In preparing a workshop on ordination techniques, I realized I was having the same difficulty in interpreting the eigenvalues of principal coordinate analysis for the same reasons that have puzzled you (@Paul Igor Costea), so I started digging around for some answers.
I have a few books on multivariate statistics that are not for the statistically faint of heart, and occasionally certain explanations get lost in some heavy matrix algebra (not the best for an 101 on ordinations). The best answer I found was actually in an overview of ordination methods for non-experts by Lengendre & Birks 2012 in a chapter of "Tracking Environmental Change using Lake Sediments".
The eigenvectors are typically much easier to interpret as they are essentially the coordinates (in reduced space) of a given object along a given axis. The eigenvalues, however, represent:
"the variance (not divided by degrees of freedom) of the objects along that axis."
(Lengendre & Birks 2012)
This is the most concise and precise interpretation I have found. While it is true that PCoA is not computed on a covariance matrix but on a distance matrix, PCoA and PCA are very similar, and the following simple example (from the same chapter) explains the mathematical relationship between the eigenvalues computed by each technique:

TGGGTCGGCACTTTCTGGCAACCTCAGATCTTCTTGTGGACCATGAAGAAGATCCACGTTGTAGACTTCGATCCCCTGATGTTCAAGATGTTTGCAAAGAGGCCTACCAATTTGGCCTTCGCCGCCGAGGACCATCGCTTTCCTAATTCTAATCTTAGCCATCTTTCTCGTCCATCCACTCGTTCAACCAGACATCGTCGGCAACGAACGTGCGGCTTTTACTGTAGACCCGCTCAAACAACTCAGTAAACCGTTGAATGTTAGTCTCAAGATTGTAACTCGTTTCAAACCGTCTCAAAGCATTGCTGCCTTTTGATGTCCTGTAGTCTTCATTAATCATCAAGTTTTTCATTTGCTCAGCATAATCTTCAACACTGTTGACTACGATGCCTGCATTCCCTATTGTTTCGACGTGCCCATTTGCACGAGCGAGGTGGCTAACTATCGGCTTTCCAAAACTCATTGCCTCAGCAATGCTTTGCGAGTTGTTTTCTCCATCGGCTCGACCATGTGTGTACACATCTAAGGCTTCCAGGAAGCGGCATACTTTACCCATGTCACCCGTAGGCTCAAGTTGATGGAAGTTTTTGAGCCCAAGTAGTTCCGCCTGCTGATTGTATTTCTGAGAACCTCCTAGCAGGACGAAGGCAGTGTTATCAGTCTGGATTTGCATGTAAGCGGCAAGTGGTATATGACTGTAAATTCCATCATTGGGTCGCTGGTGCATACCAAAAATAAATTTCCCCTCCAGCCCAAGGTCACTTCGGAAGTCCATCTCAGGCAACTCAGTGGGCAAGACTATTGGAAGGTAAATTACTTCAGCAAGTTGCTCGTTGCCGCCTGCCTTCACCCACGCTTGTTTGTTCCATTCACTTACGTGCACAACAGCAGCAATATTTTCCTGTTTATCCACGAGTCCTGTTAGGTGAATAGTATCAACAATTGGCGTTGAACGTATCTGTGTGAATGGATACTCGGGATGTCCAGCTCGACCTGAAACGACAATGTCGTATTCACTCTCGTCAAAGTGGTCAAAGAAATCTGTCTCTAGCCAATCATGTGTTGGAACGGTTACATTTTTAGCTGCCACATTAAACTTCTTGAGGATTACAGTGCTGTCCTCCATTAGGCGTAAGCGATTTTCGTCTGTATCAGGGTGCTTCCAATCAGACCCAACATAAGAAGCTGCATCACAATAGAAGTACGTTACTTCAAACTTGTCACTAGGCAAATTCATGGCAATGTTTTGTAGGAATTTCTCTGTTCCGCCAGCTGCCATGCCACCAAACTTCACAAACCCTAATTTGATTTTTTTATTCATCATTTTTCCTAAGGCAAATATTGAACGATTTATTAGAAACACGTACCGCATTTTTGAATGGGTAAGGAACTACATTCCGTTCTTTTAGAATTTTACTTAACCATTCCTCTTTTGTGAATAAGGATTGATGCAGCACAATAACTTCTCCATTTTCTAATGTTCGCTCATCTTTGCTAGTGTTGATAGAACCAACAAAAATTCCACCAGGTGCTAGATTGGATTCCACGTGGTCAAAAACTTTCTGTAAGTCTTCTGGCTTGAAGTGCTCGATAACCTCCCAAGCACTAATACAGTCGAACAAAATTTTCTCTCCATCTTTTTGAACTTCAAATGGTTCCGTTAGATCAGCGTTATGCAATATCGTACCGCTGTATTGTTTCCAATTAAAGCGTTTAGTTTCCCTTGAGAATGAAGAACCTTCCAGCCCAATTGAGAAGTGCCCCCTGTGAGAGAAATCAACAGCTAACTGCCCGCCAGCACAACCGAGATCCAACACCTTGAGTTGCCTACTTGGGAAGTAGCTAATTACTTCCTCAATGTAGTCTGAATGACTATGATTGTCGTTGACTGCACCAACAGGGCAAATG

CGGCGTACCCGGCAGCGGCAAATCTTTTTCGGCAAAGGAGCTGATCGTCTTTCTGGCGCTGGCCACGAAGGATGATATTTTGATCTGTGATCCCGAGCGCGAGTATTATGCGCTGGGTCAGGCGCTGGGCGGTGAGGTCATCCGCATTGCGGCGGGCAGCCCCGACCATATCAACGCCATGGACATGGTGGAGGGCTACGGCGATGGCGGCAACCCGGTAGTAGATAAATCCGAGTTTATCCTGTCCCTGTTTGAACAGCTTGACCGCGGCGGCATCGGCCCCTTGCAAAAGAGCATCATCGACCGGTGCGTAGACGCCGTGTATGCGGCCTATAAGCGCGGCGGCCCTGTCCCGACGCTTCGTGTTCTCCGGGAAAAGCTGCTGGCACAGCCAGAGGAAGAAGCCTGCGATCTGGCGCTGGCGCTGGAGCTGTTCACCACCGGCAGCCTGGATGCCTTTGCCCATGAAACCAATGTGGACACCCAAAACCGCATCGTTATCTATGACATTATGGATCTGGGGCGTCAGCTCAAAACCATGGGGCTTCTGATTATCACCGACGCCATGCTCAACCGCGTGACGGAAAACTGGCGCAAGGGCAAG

"From an object-by-variable data matrix
Y, compute matrix
D of Euclidean distances among the objects. Run PCA using matrix
Y and PCoA using matrix
D. The eigenvalues of the PCoA of matrix
D are proportional to the PCA eigenvalues computed for matrix
Y (they differ by the factor
(n – 1) [i.e.the degrees of freedom]), while the eigenvectors of the PCoA of
D are identical to matrix
F [i.e. the matrix of eigenvectors] of the PCA of
Y. Normally, one would not compute PCoA on a matrix of Euclidean distances since PCA is a faster method to obtain an ordination of the objects in
Y that preserves the Euclidean distance among the objects.This was presented here simply as a way of understanding the relationship between PCA and PCoA in the Euclidean distance case. The real interest of PCoA is to obtain an ordination of the objects from some other form of distance matrix more appropriate to the data at hand — for example, a Steinhaus/Odum/Bray-Curtis distance matrix in the case of assemblage composition data."